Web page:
The first option is to use a output inspired by
Description: This is the parent task's description --------------------------------------------------------------- [x] Path 1: Step 1 | [x] Path 1: Step 2 | [x] -------------------- [A] ----------------------- [\] Path 3: Step 1 | Path 1: Step 3 | Path 2: Step 1 - No longer interesting | | [B] Path 1: Step 4 [ ] Path 2: Step 2 - Waiting for X To happen
[ ]: Todo step
[x]: Done step
[B]: Blocked step
[A]: Currently active step
[\]: Dead end, won't follow this path
Blocked and dead end steps will have a list of reasons why they are in that state.
Colors will help:
- Inactive tasks (done or still not actionable) will be in grey.
- Active task will be in green.
- Blocked task will be in yellow.
This representation has two main problems that can be difficult to handle the visualization and
controls: long task descriptions and many parallel paths. As these are no corner
cases, maybe a representation similar to
tree is better.
[A] This is the parent task's description │ ├── [B] Path 1: Definition │ ├── [x] Path 1: Step 1 │ ├── [x] Path 1: Step 2 │ ├── [x] Path 1: Step 3 │ └── [B] Path 1: Step 4 │ * Waiting for X to happen │ ├── [A] Path 2: Definition │ ├── [A] Path 2: Step 1 │ ├── [ ] Path 2: Step 2 │ └── [ ] Path 2: Step 3 │ ├── [ ] Path 2.1: Step 1 │ └── [ ] Path 2.1: Step 2 │ └── [\] Path 3: Definition * No longer interesting
If a task has only one path, a simplified version will be:
[B] This is the parent task's description ├── [x] Path 1: Step 1 ├── [x] Path 1: Step 2 ├── [x] Path 1: Step 3 └── [B] Path 1: Step 4 * Waiting for X to happen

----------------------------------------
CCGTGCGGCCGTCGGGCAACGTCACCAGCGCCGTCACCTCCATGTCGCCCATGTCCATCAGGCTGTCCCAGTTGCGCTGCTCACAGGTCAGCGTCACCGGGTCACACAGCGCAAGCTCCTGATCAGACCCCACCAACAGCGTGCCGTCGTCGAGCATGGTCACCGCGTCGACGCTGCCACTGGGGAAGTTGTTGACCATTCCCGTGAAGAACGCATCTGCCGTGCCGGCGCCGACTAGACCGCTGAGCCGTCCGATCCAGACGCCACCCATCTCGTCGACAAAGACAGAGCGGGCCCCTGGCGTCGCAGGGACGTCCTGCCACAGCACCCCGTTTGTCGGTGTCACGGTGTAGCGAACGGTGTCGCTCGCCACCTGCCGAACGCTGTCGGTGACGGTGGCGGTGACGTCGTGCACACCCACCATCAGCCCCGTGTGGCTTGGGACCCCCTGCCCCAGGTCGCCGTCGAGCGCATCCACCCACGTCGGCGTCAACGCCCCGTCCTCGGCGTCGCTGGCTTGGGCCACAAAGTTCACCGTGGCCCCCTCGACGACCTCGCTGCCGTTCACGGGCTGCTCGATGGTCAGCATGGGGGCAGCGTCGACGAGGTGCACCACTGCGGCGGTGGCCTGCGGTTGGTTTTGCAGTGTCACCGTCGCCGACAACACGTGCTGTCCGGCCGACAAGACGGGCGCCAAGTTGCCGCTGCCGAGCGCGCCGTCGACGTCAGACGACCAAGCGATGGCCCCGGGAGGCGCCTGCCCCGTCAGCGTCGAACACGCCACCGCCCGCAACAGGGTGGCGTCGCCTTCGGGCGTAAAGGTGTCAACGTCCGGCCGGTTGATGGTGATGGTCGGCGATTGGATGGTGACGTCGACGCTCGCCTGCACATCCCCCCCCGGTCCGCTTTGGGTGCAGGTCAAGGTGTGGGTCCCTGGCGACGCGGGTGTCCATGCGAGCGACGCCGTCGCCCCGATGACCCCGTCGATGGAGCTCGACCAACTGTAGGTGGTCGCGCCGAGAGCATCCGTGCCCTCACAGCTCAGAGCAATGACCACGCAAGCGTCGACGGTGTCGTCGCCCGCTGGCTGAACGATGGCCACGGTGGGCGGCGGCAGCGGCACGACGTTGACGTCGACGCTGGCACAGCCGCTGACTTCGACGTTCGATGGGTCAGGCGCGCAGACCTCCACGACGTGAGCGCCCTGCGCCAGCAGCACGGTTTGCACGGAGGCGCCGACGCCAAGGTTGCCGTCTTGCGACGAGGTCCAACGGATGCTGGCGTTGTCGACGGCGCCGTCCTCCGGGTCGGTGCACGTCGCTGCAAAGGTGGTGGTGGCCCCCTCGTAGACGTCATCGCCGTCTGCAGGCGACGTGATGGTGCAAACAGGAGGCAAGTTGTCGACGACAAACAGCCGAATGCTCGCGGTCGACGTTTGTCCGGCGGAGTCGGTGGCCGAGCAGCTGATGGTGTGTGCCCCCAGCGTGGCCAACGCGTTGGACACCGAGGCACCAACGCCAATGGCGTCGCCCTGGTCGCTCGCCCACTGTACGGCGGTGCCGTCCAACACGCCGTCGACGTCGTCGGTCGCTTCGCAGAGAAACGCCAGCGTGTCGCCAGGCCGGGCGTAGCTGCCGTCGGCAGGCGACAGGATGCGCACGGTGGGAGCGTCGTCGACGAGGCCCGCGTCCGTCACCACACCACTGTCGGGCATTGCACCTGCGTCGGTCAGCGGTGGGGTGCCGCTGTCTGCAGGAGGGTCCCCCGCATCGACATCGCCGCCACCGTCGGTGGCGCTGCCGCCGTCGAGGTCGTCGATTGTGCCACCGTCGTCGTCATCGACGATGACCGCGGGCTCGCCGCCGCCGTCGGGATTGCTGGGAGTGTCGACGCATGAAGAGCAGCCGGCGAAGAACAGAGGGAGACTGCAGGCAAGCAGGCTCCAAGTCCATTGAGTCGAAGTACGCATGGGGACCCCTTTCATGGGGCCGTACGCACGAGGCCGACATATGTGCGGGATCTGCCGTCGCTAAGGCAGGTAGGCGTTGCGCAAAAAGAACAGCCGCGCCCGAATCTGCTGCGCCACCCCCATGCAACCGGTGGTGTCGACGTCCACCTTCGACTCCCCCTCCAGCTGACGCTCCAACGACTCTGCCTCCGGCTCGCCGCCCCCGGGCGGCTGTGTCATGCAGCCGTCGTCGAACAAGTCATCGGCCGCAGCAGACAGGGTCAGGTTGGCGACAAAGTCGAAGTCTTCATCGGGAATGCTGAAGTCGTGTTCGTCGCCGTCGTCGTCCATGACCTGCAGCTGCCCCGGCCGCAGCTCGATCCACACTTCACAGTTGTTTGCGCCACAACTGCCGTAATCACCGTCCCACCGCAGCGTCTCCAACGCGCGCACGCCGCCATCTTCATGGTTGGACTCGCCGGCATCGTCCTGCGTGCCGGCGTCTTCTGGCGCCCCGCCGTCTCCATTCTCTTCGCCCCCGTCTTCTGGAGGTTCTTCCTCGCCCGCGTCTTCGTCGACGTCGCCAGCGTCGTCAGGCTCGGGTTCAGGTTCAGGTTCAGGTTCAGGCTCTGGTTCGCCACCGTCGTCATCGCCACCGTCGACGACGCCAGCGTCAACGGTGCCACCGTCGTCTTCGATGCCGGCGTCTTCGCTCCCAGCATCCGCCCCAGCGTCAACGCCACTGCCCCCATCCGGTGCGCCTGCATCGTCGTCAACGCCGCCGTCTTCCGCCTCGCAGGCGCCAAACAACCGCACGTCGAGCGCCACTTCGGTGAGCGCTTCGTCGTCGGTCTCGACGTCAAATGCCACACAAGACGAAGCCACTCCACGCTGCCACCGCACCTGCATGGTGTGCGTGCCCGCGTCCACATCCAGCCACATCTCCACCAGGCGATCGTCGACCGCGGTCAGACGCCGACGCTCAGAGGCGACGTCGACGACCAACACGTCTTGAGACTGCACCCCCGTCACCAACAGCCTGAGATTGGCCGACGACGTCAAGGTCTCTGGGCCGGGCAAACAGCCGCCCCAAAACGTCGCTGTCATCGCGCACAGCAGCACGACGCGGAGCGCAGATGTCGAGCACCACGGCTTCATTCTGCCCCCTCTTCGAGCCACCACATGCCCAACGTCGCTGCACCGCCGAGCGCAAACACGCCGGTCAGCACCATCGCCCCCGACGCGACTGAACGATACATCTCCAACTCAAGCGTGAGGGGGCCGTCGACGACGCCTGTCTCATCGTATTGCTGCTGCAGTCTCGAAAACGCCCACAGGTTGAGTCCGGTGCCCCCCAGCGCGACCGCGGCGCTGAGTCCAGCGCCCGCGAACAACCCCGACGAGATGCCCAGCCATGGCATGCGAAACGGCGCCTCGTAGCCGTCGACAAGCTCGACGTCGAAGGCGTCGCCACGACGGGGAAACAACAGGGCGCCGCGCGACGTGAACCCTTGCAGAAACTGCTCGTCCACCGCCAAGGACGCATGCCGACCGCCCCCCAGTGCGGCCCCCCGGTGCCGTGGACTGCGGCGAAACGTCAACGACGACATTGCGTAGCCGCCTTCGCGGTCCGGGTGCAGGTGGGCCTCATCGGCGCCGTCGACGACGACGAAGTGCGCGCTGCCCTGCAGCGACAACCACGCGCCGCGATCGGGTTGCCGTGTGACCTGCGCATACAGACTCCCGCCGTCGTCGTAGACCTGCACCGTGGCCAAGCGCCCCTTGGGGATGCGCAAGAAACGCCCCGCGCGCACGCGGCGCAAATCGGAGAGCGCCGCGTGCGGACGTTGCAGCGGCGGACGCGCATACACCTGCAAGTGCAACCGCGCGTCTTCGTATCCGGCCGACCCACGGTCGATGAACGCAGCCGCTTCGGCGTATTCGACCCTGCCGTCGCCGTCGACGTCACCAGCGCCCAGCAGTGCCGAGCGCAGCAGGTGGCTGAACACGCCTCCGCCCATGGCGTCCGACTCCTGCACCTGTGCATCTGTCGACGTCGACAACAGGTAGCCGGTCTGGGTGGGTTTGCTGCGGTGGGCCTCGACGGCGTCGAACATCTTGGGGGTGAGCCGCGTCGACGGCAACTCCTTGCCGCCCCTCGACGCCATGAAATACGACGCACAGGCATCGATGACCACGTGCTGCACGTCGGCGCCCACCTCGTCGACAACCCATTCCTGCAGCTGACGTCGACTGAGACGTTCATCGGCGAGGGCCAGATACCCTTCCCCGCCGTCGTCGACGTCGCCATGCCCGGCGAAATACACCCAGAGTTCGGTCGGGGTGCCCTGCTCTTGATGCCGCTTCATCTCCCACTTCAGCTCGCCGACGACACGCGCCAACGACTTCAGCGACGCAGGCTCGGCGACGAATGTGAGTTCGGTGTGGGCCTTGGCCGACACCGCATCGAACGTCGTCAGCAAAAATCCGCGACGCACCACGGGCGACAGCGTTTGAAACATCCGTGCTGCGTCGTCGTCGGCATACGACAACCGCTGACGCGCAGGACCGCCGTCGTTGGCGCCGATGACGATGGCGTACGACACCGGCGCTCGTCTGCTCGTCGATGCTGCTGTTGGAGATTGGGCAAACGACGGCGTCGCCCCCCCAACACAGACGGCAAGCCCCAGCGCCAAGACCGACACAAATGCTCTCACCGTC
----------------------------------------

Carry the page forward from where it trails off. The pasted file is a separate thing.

The only downside of this visualization is that we won't be able to represent a path that depends on more than one path. Compared with the other representation, the downside is neglectible, so we'll start with this representation. The upsides, is that the interface has only one column, instead of the undefined number of the first visualization, which makes the coding of the interface much more simple.
The state of the path is defined by the state of it's subelements:
- If all elements are in state
done, the path is in state
- If all elements are in state
blocked, the path is in state
- If one element is in state
active, the path is in state
- If one element is in state
open, the path is in state
The user will be able to interact with the Paths TUI through:
jklh: to move between the elements and the paths
d: Toggle element state from done to todo.
\: Toggle element state from dead end to todo.
b: Toggle element state from blocked to todo.
A: Toggle element state from active to todo.
D: Delete the element
a: Add an element below the highlighted one. It uses the task creation TUI or the step creation TUI.
p: Start a new path from the highlighted element
h: Toggle the hiding of completed and dead end elements
m: Toggle the moving mode. Moving mode will move the highlighted element with
jklhwithin the path or to adjacent paths.
e: Edit the highlighted element description.
enter: Enter the Task TUI. If it's a step, do nothing
zc: Fold current path
zM: Fold all paths
zo: Unfold current path
zO: Unfold all paths
v: Enter in visual mode, to select a group of elements and perform an action over them.
E: Extract element or elements to a new task.
Subtasks CLI interface¶
Get inspiration in grit.